The moment your stomach starts rumbling and your energy levels take a nosedive, your instinct’s to comb through your snack stash for whatever — be it a sugar-filled granola bar or bag of pretzels — excites your tastebuds. But if you’re trekking up a mountain or through a secluded pine tree forest, you’ll need to be a little more strategic with your snack choices — and when you eat them in the first place.
In fact, hikers should consider eating a snack every 60 to 90 minutes between meals, depending on the intensity of the hike, says a food planning expert. “This is because a hiker can be at risk of burning through their glycogen stores — aka hitting the wall or ‘bonking’ — within one to three hours of hiking if the body isn’t fueled adequately,” she explains.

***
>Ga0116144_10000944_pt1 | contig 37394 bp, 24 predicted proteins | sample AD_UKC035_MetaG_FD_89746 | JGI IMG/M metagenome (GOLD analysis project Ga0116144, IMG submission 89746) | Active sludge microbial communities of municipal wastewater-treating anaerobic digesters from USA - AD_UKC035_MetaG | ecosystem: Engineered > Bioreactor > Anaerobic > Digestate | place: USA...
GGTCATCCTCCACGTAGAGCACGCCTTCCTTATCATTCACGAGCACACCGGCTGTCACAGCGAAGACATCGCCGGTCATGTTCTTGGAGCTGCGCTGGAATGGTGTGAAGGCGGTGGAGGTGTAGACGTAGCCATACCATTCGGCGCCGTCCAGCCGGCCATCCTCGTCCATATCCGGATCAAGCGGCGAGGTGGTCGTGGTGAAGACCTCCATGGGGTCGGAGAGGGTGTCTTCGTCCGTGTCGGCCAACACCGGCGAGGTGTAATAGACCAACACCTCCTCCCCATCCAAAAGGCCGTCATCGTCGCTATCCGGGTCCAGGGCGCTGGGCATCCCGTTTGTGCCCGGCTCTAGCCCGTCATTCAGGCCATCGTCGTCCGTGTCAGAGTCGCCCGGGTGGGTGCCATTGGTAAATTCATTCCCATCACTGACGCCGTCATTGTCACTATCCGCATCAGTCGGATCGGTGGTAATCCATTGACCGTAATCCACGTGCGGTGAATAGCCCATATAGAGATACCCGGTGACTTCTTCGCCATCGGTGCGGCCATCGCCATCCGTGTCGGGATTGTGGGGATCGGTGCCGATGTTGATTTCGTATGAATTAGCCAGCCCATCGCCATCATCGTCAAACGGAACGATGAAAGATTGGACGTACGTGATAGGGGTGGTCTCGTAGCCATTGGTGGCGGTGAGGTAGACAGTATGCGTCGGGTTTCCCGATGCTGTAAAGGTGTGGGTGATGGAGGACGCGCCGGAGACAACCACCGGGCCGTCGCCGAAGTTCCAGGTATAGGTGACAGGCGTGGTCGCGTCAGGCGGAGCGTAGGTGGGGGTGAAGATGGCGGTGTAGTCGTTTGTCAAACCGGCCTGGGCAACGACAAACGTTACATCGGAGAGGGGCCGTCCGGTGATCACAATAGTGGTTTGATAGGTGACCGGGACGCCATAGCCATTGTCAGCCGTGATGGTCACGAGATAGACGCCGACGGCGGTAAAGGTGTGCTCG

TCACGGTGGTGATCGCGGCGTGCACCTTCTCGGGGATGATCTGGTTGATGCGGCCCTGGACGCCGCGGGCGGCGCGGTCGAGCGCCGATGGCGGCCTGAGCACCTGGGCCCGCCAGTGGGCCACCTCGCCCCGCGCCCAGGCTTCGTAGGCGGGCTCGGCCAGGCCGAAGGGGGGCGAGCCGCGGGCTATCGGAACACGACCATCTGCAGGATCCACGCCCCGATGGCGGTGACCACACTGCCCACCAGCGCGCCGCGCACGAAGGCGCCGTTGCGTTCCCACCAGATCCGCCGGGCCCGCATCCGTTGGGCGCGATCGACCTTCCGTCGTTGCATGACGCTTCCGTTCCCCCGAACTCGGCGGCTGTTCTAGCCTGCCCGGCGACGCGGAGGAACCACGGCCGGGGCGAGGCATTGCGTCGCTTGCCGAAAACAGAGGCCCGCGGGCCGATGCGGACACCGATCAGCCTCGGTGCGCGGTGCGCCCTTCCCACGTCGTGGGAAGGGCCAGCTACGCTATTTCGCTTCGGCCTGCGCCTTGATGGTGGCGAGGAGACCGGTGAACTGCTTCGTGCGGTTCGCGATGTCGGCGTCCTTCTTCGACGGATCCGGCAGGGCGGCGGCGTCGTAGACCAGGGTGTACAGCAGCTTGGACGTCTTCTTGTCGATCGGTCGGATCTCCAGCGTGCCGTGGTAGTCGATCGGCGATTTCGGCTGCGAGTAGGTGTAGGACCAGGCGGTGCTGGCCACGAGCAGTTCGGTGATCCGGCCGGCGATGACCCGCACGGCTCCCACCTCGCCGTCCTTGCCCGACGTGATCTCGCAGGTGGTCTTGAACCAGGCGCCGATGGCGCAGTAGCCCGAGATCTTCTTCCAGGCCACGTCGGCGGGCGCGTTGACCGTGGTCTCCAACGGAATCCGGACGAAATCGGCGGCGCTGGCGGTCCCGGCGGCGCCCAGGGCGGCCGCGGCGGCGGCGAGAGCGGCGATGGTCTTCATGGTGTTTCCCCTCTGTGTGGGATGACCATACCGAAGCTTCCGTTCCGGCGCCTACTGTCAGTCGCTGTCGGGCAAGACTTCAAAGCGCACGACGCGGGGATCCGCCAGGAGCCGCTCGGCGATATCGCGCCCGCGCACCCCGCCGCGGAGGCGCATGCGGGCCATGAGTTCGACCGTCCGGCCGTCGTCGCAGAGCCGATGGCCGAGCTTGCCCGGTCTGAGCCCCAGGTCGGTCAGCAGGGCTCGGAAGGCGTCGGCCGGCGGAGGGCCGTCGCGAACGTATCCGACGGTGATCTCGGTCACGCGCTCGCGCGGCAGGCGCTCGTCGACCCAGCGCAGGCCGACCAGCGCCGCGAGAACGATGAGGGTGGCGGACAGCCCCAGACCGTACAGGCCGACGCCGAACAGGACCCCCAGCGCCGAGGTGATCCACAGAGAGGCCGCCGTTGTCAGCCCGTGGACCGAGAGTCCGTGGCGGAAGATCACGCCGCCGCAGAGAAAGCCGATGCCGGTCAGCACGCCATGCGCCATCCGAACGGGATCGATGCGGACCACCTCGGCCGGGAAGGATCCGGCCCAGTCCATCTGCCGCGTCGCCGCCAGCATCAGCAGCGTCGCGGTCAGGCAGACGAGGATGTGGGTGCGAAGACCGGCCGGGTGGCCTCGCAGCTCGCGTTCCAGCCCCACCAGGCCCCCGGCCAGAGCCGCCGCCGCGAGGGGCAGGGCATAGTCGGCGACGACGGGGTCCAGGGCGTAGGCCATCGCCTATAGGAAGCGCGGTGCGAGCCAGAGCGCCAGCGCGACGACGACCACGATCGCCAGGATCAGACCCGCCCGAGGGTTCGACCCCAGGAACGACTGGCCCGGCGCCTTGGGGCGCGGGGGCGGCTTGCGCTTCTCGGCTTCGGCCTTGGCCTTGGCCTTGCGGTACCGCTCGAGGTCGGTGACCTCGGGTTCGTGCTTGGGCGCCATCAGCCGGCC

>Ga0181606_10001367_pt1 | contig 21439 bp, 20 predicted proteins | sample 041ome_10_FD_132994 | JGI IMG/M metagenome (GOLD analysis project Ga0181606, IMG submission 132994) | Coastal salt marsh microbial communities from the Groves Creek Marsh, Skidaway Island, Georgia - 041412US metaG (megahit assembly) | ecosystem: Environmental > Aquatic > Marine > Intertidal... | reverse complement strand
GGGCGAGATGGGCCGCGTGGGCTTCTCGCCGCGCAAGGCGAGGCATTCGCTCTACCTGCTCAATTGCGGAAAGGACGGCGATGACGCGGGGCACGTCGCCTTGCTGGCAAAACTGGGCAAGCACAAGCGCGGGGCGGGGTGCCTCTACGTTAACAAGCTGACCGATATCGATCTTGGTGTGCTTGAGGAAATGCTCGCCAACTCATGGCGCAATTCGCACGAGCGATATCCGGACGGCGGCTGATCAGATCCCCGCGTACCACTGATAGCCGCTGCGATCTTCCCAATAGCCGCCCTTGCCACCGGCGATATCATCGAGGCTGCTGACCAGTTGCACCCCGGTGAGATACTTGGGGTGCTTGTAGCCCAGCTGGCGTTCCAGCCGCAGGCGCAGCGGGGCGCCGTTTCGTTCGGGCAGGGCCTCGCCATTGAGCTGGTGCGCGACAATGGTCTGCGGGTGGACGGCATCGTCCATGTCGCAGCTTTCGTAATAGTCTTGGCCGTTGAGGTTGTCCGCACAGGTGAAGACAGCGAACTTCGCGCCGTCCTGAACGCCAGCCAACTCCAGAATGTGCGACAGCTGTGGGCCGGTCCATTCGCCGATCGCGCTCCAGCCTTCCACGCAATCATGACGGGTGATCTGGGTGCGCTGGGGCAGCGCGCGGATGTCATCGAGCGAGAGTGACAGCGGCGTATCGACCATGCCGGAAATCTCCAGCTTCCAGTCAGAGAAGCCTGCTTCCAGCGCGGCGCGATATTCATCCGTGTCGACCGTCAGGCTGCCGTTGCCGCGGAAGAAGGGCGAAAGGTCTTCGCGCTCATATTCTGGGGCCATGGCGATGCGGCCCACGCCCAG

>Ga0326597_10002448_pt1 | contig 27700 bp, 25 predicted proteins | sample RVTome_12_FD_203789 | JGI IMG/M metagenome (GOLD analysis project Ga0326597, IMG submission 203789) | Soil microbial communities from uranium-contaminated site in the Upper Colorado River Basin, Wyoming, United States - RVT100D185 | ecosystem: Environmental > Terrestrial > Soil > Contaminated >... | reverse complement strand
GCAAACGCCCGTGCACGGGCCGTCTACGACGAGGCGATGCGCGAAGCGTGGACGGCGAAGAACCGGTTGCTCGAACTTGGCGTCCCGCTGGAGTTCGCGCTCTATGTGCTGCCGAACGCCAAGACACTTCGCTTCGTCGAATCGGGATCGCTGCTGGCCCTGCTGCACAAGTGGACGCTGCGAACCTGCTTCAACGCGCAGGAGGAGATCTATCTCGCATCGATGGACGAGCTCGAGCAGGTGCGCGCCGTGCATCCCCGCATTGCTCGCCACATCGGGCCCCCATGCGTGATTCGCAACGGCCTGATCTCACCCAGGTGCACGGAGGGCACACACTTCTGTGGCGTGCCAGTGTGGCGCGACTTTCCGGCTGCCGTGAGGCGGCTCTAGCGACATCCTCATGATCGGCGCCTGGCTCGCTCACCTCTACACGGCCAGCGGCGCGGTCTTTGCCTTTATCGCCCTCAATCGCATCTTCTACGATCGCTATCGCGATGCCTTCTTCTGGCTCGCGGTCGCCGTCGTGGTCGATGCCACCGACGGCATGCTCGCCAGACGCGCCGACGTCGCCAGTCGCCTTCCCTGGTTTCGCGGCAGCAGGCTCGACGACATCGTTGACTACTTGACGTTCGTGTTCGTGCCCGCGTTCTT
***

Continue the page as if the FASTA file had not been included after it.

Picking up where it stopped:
These glycogen stores — or the stored form of glucose (a type of sugar converted from carbohydrates) in your liver and muscles — act as a reliable source of energy while you exercise. The more intense the activity, the more quickly your stores are used up. But if your glycogen stores get too low while you’re exercising, your muscle cells can’t produce enough ATP. The result: You feel run-down, fatigued, and more inclined to lie down for a nap than to climb that next peak.
To keep your energy high throughout your trek, she recommends loading up on hiking snacks that boast a balance of carbohydrates, which provide the body with that essential glucose; fats, which act as slow-burning fuels that keep your body moving after you metabolize the carbs; and protein, which help build and repair muscle, she says.
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